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Domesticated Natures: Victor Horta and the…
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Domesticated Natures: Victor Horta and the Art Nouveau Interior

by Amy Catania Kulper

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There are two predominant approaches to the study of art nouveau architecture: some historians considering it to be the swan song of the great period styles, while others crediting the architects of the art nouveau with planting the seeds of Modernism, while paying aesthetic lip service to the stylistic motifs of generative nature.

Consistent among these disparate historical accounts is the acceptance of an ideological rupture - the consensual certainty that art nouveau architecture represents either the end of the period styles, or the inception of Modernism.

This book examines this period through the lens of Belgian architect Victor Horta's domestic interiors, and argues that the framing and conceptualization of the natural by Horta and his contemporaries constitutes both a representational and experiential continuity, seamlessly eliding the apparently disparate interests of eclectic historicism and early Modernism.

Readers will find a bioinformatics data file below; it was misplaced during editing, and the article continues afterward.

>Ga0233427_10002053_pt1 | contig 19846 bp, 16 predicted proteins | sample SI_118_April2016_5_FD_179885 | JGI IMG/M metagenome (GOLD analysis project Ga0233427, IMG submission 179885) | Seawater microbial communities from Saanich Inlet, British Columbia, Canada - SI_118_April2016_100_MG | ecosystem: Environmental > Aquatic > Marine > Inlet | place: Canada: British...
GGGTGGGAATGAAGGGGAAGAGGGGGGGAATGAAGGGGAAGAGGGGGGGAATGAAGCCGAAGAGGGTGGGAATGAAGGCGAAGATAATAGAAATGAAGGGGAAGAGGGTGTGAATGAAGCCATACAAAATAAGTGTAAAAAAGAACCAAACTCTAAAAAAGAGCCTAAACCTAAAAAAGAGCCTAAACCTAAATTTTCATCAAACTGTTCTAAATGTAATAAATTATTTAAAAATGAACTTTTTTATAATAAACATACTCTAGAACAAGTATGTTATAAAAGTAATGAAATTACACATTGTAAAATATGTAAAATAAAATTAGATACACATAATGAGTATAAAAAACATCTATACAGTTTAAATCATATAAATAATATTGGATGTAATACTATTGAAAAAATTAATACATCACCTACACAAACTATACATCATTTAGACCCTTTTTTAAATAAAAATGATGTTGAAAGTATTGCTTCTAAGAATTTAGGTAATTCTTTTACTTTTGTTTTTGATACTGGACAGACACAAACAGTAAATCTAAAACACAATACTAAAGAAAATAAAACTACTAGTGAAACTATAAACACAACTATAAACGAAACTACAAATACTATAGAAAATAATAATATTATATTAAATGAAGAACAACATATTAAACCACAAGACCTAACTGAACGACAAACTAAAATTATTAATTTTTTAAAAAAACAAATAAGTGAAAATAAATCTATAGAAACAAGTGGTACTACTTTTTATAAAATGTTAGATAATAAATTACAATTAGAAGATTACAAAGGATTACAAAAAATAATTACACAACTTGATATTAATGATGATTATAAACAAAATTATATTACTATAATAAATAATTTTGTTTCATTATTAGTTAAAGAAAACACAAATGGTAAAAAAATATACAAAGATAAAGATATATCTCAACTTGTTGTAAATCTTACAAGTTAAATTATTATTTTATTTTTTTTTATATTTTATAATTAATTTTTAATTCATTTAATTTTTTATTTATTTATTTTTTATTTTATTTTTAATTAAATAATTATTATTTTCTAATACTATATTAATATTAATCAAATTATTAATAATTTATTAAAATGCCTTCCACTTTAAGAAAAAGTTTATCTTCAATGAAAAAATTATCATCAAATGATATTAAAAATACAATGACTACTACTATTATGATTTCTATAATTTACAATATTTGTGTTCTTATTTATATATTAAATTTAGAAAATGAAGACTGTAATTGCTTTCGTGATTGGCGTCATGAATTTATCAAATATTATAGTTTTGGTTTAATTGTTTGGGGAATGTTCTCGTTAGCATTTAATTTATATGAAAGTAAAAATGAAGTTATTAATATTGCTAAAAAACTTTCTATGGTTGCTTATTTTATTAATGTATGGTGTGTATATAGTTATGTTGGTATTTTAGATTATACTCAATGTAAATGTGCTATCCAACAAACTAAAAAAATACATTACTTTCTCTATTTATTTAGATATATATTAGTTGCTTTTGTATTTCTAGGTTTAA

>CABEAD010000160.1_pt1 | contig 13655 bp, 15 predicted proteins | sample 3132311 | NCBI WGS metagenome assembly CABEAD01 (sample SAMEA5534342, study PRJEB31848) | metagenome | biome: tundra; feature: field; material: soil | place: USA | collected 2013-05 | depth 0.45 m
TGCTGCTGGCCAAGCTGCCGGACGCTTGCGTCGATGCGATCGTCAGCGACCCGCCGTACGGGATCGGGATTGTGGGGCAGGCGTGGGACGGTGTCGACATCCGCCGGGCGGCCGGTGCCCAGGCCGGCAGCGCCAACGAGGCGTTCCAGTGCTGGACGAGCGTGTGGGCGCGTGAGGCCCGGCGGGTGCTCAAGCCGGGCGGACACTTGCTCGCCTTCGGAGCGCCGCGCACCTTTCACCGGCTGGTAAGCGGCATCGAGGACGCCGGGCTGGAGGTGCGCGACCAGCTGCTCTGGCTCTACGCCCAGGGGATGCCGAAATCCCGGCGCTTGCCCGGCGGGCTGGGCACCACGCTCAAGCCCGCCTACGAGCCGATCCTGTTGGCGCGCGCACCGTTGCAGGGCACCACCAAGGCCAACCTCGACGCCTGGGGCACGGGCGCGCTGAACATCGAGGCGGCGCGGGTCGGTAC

Domesticated Natures examines the conditions that have contributed to this divided historiography of the art nouveau, and proposes that these attempts to interiorize and domesticate the natural world are equally present in the aesthetic, scientific, historical and philosophical discourses of the late nineteenth-century.

Therefore, this architectural movement signals, not a rupture, but rather a developing understanding of the generative capacities of the natural world.
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